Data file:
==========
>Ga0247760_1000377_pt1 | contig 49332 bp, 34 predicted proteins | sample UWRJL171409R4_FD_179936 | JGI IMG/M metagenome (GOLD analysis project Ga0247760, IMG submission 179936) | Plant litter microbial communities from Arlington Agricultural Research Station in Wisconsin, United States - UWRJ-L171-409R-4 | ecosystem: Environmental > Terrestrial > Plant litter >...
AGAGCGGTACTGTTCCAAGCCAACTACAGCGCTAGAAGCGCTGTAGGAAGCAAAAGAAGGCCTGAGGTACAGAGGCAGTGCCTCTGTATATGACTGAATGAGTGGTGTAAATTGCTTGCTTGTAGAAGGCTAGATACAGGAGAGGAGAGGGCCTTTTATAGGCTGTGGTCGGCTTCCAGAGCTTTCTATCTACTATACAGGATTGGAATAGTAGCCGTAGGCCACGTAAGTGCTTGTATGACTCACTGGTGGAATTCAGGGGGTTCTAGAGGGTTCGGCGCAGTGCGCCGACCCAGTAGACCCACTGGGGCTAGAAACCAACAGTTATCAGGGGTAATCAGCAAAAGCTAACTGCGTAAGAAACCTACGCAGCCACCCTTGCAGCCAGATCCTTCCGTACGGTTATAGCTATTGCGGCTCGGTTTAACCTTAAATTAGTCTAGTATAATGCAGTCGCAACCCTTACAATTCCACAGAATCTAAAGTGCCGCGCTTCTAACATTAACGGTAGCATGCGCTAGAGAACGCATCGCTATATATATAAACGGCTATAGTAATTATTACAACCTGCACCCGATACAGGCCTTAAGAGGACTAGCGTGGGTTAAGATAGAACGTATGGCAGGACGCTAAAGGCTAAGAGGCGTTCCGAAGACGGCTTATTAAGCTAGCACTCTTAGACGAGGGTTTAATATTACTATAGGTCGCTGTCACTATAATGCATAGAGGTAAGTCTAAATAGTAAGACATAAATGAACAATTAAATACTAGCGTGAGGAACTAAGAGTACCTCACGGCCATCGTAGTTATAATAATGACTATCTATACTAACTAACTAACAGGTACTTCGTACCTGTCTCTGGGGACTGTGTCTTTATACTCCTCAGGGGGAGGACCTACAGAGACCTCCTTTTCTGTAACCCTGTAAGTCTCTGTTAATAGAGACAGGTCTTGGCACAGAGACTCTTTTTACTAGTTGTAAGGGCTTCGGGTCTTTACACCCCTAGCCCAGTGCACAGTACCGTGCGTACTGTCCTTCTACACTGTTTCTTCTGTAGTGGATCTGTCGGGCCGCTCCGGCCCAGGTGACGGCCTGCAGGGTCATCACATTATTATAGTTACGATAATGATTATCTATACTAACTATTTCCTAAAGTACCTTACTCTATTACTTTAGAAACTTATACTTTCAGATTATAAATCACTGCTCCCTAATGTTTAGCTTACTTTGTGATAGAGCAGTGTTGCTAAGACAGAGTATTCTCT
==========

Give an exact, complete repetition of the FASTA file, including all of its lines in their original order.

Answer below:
>Ga0247760_1000377_pt1 | contig 49332 bp, 34 predicted proteins | sample UWRJL171409R4_FD_179936 | JGI IMG/M metagenome (GOLD analysis project Ga0247760, IMG submission 179936) | Plant litter microbial communities from Arlington Agricultural Research Station in Wisconsin, United States - UWRJ-L171-409R-4 | ecosystem: Environmental > Terrestrial > Plant litter >...
AGAGCGGTACTGTTCCAAGCCAACTACAGCGCTAGAAGCGCTGTAGGAAGCAAAAGAAGGCCTGAGGTACAGAGGCAGTGCCTCTGTATATGACTGAATGAGTGGTGTAAATTGCTTGCTTGTAGAAGGCTAGATACAGGAGAGGAGAGGGCCTTTTATAGGCTGTGGTCGGCTTCCAGAGCTTTCTATCTACTATACAGGATTGGAATAGTAGCCGTAGGCCACGTAAGTGCTTGTATGACTCACTGGTGGAATTCAGGGGGTTCTAGAGGGTTCGGCGCAGTGCGCCGACCCAGTAGACCCACTGGGGCTAGAAACCAACAGTTATCAGGGGTAATCAGCAAAAGCTAACTGCGTAAGAAACCTACGCAGCCACCCTTGCAGCCAGATCCTTCCGTACGGTTATAGCTATTGCGGCTCGGTTTAACCTTAAATTAGTCTAGTATAATGCAGTCGCAACCCTTACAATTCCACAGAATCTAAAGTGCCGCGCTTCTAACATTAACGGTAGCATGCGCTAGAGAACGCATCGCTATATATATAAACGGCTATAGTAATTATTACAACCTGCACCCGATACAGGCCTTAAGAGGACTAGCGTGGGTTAAGATAGAACGTATGGCAGGACGCTAAAGGCTAAGAGGCGTTCCGAAGACGGCTTATTAAGCTAGCACTCTTAGACGAGGGTTTAATATTACTATAGGTCGCTGTCACTATAATGCATAGAGGTAAGTCTAAATAGTAAGACATAAATGAACAATTAAATACTAGCGTGAGGAACTAAGAGTACCTCACGGCCATCGTAGTTATAATAATGACTATCTATACTAACTAACTAACAGGTACTTCGTACCTGTCTCTGGGGACTGTGTCTTTATACTCCTCAGGGGGAGGACCTACAGAGACCTCCTTTTCTGTAACCCTGTAAGTCTCTGTTAATAGAGACAGGTCTTGGCACAGAGACTCTTTTTACTAGTTGTAAGGGCTTCGGGTCTTTACACCCCTAGCCCAGTGCACAGTACCGTGCGTACTGTCCTTCTACACTGTTTCTTCTGTAGTGGATCTGTCGGGCCGCTCCGGCCCAGGTGACGGCCTGCAGGGTCATCACATTATTATAGTTACGATAATGATTATCTATACTAACTATTTCCTAAAGTACCTTACTCTATTACTTTAGAAACTTATACTTTCAGATTATAAATCACTGCTCCCTAATGTTTAGCTTACTTTGTGATAGAGCAGTGTTGCTAAGACAGAGTATTCTCT